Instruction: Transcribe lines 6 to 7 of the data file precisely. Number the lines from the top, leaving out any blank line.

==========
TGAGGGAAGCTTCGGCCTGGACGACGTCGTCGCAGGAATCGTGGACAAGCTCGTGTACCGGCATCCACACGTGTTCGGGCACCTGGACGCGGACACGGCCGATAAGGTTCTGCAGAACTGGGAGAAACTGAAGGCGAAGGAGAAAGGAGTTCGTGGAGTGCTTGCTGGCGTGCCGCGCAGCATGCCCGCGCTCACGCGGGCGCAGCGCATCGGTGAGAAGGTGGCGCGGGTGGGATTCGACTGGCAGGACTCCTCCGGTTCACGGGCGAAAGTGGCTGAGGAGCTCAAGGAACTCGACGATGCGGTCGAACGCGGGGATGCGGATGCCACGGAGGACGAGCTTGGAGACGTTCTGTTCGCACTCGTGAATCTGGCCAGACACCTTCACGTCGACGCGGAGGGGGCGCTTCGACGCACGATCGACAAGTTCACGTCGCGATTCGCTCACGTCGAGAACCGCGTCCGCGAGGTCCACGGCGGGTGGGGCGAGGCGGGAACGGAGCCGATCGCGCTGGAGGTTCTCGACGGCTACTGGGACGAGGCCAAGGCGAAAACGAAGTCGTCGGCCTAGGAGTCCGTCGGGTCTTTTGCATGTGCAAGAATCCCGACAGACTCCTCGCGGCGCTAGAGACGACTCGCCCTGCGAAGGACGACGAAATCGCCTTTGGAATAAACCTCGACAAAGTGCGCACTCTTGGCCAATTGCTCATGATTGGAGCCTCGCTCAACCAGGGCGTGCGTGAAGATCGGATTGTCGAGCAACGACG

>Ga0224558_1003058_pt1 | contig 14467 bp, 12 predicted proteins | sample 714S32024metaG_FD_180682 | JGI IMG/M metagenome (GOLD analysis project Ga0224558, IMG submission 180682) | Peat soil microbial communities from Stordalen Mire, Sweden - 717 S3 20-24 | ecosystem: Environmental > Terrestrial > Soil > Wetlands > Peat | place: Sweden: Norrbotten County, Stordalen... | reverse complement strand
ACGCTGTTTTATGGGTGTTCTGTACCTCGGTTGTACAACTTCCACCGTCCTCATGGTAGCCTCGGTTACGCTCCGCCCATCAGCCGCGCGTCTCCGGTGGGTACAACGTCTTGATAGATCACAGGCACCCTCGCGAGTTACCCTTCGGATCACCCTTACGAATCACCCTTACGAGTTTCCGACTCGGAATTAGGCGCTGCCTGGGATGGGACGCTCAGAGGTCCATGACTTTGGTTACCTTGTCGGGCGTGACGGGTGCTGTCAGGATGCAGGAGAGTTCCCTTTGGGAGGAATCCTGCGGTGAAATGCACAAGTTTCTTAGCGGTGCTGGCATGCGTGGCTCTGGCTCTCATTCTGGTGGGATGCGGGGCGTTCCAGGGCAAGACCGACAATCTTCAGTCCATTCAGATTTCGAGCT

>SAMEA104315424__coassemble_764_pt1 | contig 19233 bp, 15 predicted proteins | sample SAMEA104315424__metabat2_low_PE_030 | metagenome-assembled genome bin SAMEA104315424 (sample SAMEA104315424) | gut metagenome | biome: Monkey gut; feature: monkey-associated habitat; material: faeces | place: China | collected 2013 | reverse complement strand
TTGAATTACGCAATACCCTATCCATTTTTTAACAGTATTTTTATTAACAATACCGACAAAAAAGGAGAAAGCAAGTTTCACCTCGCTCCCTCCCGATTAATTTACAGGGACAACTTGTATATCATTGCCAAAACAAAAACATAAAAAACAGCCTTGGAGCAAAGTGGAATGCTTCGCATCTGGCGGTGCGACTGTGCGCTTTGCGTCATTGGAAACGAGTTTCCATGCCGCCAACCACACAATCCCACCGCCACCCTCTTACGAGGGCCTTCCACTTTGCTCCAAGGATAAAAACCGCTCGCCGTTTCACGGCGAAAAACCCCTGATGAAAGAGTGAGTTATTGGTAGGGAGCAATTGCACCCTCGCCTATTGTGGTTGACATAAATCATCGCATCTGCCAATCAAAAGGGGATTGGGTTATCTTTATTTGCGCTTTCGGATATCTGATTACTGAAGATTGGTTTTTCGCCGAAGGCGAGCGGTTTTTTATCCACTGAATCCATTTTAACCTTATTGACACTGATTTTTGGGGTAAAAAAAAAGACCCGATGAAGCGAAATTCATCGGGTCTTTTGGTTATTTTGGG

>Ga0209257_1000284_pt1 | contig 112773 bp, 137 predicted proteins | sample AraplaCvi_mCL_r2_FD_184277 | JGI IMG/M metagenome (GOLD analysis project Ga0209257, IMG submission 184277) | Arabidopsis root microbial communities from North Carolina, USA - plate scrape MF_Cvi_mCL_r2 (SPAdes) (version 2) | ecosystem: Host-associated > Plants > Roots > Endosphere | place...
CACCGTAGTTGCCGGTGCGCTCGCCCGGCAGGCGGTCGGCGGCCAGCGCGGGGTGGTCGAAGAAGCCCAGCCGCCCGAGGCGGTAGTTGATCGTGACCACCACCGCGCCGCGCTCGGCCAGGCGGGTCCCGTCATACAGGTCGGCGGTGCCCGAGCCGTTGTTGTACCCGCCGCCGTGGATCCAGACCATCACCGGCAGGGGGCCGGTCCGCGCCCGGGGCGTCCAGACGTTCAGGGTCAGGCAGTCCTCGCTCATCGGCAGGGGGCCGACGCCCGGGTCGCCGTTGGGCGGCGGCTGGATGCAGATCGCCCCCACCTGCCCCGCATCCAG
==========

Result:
>Ga0209257_1000284_pt1 | contig 112773 bp, 137 predicted proteins | sample AraplaCvi_mCL_r2_FD_184277 | JGI IMG/M metagenome (GOLD analysis project Ga0209257, IMG submission 184277) | Arabidopsis root microbial communities from North Carolina, USA - plate scrape MF_Cvi_mCL_r2 (SPAdes) (version 2) | ecosystem: Host-associated > Plants > Roots > Endosphere | place...
CACCGTAGTTGCCGGTGCGCTCGCCCGGCAGGCGGTCGGCGGCCAGCGCGGGGTGGTCGAAGAAGCCCAGCCGCCCGAGGCGGTAGTTGATCGTGACCACCACCGCGCCGCGCTCGGCCAGGCGGGTCCCGTCATACAGGTCGGCGGTGCCCGAGCCGTTGTTGTACCCGCCGCCGTGGATCCAGACCATCACCGGCAGGGGGCCGGTCCGCGCCCGGGGCGTCCAGACGTTCAGGGTCAGGCAGTCCTCGCTCATCGGCAGGGGGCCGACGCCCGGGTCGCCGTTGGGCGGCGGCTGGATGCAGATCGCCCCCACCTGCCCCGCATCCAG